Is Anti-Aging a Bad Word?
"Anti-aging." For anyone over 40, it’s a term that you are exposed to in everything from marketing ads to in-store shopping, and even amongst your circle of friends. But you’ve likely grown up with it as well; since the 1980s beauty brands have used this term to convince, and sometimes even scare you, into the idea that you need their products.
But does the term stand out to your as offensive or negative?
A Culture Shift: Aging Is Bad
You may have heard that one of our favorite trend-setting publications officially denounced the term ‘anti-aging’ in 2017 stating that “the phrase 'anti-aging' is banned from the Allure lexicon and style guide—moving forward, we will not be 'anti' aging. Yes, we will give you tips on how to take care of yourself, and yes, we will review the products that help you do so—but we'll be making a concerted effort to stop shaming women for getting older, and to celebrate their beauty instead."
It’s worth noting that the ASA banned the term anti-aging in 2008 from being used on actual products to avoid misleading consumers (newsflash, you can’t actually stop the passage of time).
Still, social media and advertising are constantly showing us what it means to be ‘young and beautiful’. If you look at most beauty campaigns, anti-aging skincare is typically represented by 18 to 20-year-old models.
In response, many beauty brands have overcompensated and jumped to the other end of the spectrum by featuring celebrities like Julianne Moore, Helen Mirren, and Cate Blanchett (all beautiful mind you). This is their attempt to balance the millennials targeted, and visually represented, in most beauty campaigns, but what about the demographic in between, say 35 to 50-year-olds, who frankly represent the majority of anti-aging products?
Questions abound. Is it healthy to be young? What does it mean to be healthy after your ‘prime’? When is your prime? Why do many other cultures do a better job of rejoicing in the aging process?
So where do we stand? Or better yet, where do you stand on the topic?
Should We Stop Saying Anti-Aging?
Let us start by echoing the words of one author from byrdie.com: the concept is “inspiring, it's forward-thinking, and it's positive. But it's also complicated.”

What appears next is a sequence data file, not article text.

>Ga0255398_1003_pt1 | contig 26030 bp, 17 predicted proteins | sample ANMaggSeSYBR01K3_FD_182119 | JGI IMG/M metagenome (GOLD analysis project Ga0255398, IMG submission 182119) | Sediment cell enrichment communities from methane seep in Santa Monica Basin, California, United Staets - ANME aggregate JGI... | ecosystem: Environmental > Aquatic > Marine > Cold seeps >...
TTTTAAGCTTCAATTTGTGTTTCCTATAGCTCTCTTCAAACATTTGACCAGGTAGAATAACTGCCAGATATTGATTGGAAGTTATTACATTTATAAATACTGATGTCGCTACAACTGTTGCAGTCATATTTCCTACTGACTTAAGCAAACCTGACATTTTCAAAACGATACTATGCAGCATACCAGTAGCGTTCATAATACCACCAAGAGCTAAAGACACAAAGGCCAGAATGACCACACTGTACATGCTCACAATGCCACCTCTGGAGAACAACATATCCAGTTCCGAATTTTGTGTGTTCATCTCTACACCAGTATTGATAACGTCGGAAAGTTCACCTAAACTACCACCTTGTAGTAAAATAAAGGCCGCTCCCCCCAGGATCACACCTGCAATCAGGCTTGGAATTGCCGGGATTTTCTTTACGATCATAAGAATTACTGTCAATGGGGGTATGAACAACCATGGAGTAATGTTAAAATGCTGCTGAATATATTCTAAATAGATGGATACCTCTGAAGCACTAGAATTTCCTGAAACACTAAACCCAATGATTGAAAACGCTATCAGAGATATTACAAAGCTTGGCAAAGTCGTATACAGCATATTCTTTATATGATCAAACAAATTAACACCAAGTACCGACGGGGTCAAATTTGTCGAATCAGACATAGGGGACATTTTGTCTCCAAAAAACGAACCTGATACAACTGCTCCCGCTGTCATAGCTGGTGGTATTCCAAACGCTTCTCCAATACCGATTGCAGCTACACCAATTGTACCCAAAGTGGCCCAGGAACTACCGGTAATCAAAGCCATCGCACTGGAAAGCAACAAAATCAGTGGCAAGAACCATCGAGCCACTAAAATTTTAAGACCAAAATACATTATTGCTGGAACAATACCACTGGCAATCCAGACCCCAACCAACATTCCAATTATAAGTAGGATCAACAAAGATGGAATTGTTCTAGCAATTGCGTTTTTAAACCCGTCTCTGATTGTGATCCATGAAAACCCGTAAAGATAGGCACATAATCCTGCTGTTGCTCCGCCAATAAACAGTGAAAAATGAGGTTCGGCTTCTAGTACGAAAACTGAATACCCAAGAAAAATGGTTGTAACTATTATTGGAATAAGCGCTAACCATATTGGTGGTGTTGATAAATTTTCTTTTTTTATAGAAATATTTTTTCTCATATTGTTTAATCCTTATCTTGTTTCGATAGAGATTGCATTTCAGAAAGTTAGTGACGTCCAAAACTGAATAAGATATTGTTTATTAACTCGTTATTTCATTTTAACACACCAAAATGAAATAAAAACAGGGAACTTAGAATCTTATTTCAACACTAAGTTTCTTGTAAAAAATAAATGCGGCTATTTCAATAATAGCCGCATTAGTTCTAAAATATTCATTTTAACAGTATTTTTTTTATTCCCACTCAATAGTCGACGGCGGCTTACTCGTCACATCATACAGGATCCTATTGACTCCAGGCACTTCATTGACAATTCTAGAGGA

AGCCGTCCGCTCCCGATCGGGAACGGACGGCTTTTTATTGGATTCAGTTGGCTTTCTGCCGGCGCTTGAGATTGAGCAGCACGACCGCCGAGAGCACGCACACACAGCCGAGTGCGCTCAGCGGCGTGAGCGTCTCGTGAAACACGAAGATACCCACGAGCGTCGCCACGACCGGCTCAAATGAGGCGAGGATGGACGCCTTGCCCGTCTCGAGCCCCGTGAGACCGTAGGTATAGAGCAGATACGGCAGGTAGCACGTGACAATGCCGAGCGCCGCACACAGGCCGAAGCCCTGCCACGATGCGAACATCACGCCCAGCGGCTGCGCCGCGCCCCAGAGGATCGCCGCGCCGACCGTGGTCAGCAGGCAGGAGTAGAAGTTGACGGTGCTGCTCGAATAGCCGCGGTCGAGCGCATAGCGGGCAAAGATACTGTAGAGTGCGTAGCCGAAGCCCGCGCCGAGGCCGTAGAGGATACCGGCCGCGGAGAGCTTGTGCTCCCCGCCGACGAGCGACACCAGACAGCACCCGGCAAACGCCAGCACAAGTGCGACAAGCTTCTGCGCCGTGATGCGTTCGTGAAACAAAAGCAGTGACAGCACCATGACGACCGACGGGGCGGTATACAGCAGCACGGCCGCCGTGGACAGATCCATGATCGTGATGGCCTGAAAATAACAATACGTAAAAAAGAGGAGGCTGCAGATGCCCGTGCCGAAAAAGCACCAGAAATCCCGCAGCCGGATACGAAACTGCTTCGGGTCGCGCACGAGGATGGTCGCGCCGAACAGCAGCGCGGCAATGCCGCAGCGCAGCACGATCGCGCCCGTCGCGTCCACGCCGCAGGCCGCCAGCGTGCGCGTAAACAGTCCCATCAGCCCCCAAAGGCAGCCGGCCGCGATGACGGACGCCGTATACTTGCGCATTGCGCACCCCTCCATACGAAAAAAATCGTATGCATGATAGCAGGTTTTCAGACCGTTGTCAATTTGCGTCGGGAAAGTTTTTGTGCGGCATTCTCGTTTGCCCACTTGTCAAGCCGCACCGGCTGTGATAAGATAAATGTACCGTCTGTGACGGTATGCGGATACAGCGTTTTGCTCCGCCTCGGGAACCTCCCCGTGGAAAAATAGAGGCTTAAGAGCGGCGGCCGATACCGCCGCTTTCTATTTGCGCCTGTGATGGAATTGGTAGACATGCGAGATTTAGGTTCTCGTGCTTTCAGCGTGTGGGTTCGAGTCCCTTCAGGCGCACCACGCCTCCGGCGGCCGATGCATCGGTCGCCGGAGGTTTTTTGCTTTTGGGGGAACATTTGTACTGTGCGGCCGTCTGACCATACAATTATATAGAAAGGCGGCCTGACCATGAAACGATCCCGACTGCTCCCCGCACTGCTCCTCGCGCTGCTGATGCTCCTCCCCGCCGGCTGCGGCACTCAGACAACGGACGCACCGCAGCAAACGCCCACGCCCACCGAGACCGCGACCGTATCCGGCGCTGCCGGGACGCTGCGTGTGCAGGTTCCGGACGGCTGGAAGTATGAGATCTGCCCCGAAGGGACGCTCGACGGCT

Though we love the idea of exploring how to boldly embrace your skin’s natural aging process, it is a complicated issue. Is it just lip-service to say that we will not use the terminology? If we’re honest with ourselves, we know that even if we agree to embrace how we look at every age, there is, and should be, and concerted effort to be healthy and confident which comes with certain physical attributes (even if that means something different for each individual).
While progress has been made in embracing and accepting our age, we’re still not quite there - as an industry and culture.
Many brands have dabbled with other languages (to frankly say the same thing without really saying it); you may have seen words like: ‘age prevention’, ‘age delay’, ‘age control’, ‘ageless’, ‘timeless skin’, ‘age diminishing’, ‘preservation aging’, ‘intelligent aging’, it’s a long list…
But does it really change anything?
Jane Cunningham, the founder of BritishBeautyBlogger.com, banned the ‘anti-aging’ term and instead uses the term ‘age inclusive’ for ‘older skin’ because that’s just fact. As she so eloquently points out “treating age as something that needs ‘curing’ is pointlessly demoralizing for anyone over 30,” and she continues, “I’d like to see brands celebrating beauty at all ages. Beauty is not one thing, it’s many things.”
It’s many things. We like that. Let’s at least accept that to be beautiful is not one thing, but many things and in the clichéd words you’ve heard countless times before, in the eye of the beholder.
The Argument for Keeping Anti-Aging Terminology
Not everyone applauded Allure’s stance when they made this proclamation. Laura Dimet Water, the editor-in-chief of a site called Fountain of 30, whose aim is to help women after 20 to ‘look younger without looking ridiculous’, was among the first to voice her disapproval stating: “I think there is NOTHING wrong with the term anti-aging.’ It happens. We want to deal with it… everybody is so concerned with being politically correct right now that it’s getting ridiculous.”
She’s not wrong. It’s no secret that our efforts for political correctness have reached an all-time high and our overall sensitivity for language from people and brands cannot be overstated. But there’s probably a happy middle ground...
What Happens to Skin as we Age?
Let’s pause to acknowledge that there is a lot of science and evidence to the fact that our skin, being the largest exposed organ on the body, really goes through the wringer as we age.
But there’s a difference between aging and premature aging, or exacerbated aging. Meaning, embracing natural aging process does not mean you do not care for your skin as you age, but rather you should still have a complete and customized skincare plan that allows you to properly care for your skin so that it can simply be the best version of you and your beauty at every possible age.
Let’s agree that there should be a balance between embracing each new phase of life and how that looks on the outside while not shaming anyone who chooses to address their insecurities or physical traits to boost their confidence.
We live in the age of acceptance, of individuality. Let us challenge ourselves to take more of a long term look at our health, our beauty, and our life with a self-care attitude? And just as importantly, use this same perspective when looking at others as well.
Let us be more interested in looking good rather than looking young.
As Michelle Lee originally stated in the Allure article: “Growing older is a wonderful thing because it means that we get a chance, every day, to live a full, happy life.”
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